It shocked me more that it does in America because Italy was so ravaged by the virus, and the lockdown was much stricter and long than what we in America endured.  Overall, it was a very remarkable experience to see old friends and walk the streets of one of the worlds beloved cities, mostly amongst the locals.  It was clear that the Florentines were very happy to be moving about again, but from the discussion we had, they are very much struggling having no view of tourism returning until next spring.

Villa d’Este

There are so many things to say about Villa d’Este, but the name alone speaks volumes.  If the walls of this truly historic site could speak, the stories would be endless, fascinating, and in some cases probably shocking and humorous.  What hits you every time you pull into the driveway and up to the front door of this iconic hotel, is that you have no doubt you have arrived somewhere very special and very unique.  It is the second home of those of understated wealth, celebrities, and nobility from around the world. So, not only do the walls have stories, but also do those they currently surround.  Yet, there is a normalcy about this amongst the staff that is like nowhere else.  We had the double pleasure of being greeting and hosted for lunch at La Veranda by the famous Mr. Danilo Zucchetti and our great supporter, colleague, and friend to many of you in the industry, Gregory Bradelle.  Afterward, they both showed us a few secrets of the hotel we had never seen or know, and will keep in our back pocket for your clients.  Mr. Zucchetti then arranged for us to see the spectacular shores of the lake by private boat.

This is only way to see and understand the beauty and capture the feeling of the amazing residences around the lake.  It also made me understand a new way to see the grandeur of Villa d’Este as we came closer and closer on our return.  I could go on and on, but it’s all in the history, details, and the warmness of the highly professional staff that make this icon live on.  We were unfortunately there only 24 hours, so we never had any reason to leave the property, but as we never dreamed we would make it back this year, why would we!?

Summer Season 2020 at the Gstaad Palace

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By Lara Juker, Sales Executive at Gstaad Palace

Summer Season 2020 at the Gstaad Palace

Hello from the Gstaad Palace in Switzerland! We want to share a summary of our summer season 2020 with you. But before you continue reading, you must know that everyone is missing Switzerland’s #1 fans from North America, including our small boutique owners, our chefs, our barmen and barwomen… even the cows are missing taking selfies with you! In summary – we can’t wait to have you back in our lovely country.

Now, let us go back in time and share with you highlights from summer 2020 in Gstaad:

July – The Month We Didn’t Know What to Expect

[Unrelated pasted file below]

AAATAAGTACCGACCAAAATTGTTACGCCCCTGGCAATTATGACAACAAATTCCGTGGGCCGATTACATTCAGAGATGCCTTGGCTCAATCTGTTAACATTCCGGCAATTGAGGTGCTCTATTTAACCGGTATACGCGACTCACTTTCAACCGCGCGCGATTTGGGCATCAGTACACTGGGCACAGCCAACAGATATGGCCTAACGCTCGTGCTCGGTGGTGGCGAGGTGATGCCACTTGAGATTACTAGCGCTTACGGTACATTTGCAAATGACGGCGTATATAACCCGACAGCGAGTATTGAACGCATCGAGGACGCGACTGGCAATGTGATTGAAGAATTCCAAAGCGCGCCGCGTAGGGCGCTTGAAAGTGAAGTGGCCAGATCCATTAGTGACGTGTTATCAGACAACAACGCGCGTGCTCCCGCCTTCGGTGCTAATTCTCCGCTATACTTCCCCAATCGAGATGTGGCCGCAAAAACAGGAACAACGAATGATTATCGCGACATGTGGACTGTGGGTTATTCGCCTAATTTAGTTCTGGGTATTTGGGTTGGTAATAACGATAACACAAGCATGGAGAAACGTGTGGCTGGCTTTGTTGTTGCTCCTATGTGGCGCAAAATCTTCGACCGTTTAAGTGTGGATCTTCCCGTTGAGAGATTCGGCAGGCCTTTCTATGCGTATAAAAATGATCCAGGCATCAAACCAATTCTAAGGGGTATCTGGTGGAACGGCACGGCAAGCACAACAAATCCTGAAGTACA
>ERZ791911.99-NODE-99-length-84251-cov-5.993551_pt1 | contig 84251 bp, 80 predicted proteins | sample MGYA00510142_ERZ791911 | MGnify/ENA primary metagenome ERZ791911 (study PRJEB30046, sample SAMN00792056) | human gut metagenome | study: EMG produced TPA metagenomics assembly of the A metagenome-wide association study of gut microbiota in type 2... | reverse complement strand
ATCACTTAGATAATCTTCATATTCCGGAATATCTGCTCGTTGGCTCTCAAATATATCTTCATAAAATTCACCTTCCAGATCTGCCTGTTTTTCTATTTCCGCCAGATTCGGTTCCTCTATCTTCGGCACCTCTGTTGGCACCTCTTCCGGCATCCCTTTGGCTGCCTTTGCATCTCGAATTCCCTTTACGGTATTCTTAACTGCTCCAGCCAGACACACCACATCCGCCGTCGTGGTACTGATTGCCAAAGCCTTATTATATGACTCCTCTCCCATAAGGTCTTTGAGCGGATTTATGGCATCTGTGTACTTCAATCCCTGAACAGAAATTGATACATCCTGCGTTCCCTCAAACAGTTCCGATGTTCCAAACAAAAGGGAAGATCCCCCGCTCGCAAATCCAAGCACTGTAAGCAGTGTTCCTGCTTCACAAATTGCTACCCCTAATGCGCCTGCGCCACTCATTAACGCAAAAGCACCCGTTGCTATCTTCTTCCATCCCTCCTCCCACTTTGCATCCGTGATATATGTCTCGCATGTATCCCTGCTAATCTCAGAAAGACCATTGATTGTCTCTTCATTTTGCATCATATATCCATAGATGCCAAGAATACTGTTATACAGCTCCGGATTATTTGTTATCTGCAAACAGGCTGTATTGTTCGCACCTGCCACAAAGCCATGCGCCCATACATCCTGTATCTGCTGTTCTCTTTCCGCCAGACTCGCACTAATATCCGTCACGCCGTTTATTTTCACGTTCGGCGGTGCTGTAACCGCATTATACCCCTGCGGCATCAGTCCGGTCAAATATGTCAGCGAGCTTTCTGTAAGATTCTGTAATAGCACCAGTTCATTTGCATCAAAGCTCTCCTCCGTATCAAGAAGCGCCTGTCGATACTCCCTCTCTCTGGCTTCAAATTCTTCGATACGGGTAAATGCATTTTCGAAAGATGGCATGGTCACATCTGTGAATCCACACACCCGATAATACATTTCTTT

We were very excited to open our doors on July 10 (three weeks later than originally planned)! Our Sales & Revenue teams calculated three different forecasts: one best-case scenario, one okayish-scenario and – obviously – “one we hoped we would never see” scenario.

To our wonderful surprise, the month of July was better than expected! Our occupancy was slightly higher, and revenue per room even increased a bit compared to last year. Not bad considering we’re almost the biggest 5-star hotel in the region with our 90 rooms and suites!  One interesting note was that almost 63% of our guests were local Swiss residents.  In anticipation of this, we became creative! For example, the very first open air cinema in Lauenen (15min away from Gstaad), was opened and brought a Hollywood feel to the Swiss Alps – it was a great success!

August – the month where we almost forgot Corona existed

For those who aren’t familiar with Gstaad and its seasonality, August is basically “festive” period of our summer season – and it totally lived up to its reputation.  With a monthly average occupancy higher than 70% our operations were working long days, but always with the greatest smile and dedication to make every guest feel at home.  We started off strong with our National Holiday celebration on the 1st of August.  Who doesn’t like to sit outside in summer and enjoy some champagne whilst looking at fireworks?

We also saw more international travelers during this month, especially from the UK and France as some quarantines had been lifted in the meantime. Some days we almost forgot that “something” was different than the other years, yet you never left the house without your hand sanitizer and mask… safety first after all.

Towards the end of August we were very much looking forward to our very own “Gstaad Palace Challenge” – the most exclusive vintage vehicle rally in Switzerland organized every year by our own GM, Mr. Andrea Scherz. We finished the month with a bang and our operational hotel staff slowly saw some light at the end of the tunnel and was getting ready for one last week of opening.

September – short, but sweet

The weekdays of our last opening week were rather quiet and gave our operations some time to breathe. Kids were back to school and the village was getting calmer, too. However, for the last weekend of our summer season, we had an amazing event planned! If you are a fast, unique and (very!) expensive car enthusiast, you were in heaven. We co-hosted a weekend getaway event called the “Supercar Owners Circle” and had a parking lot full of dream cars right at the Hotel. The motto was “go big or go home” and we took it all the way home cheerfully closing the hotel with 100% occupany our last week!

What now?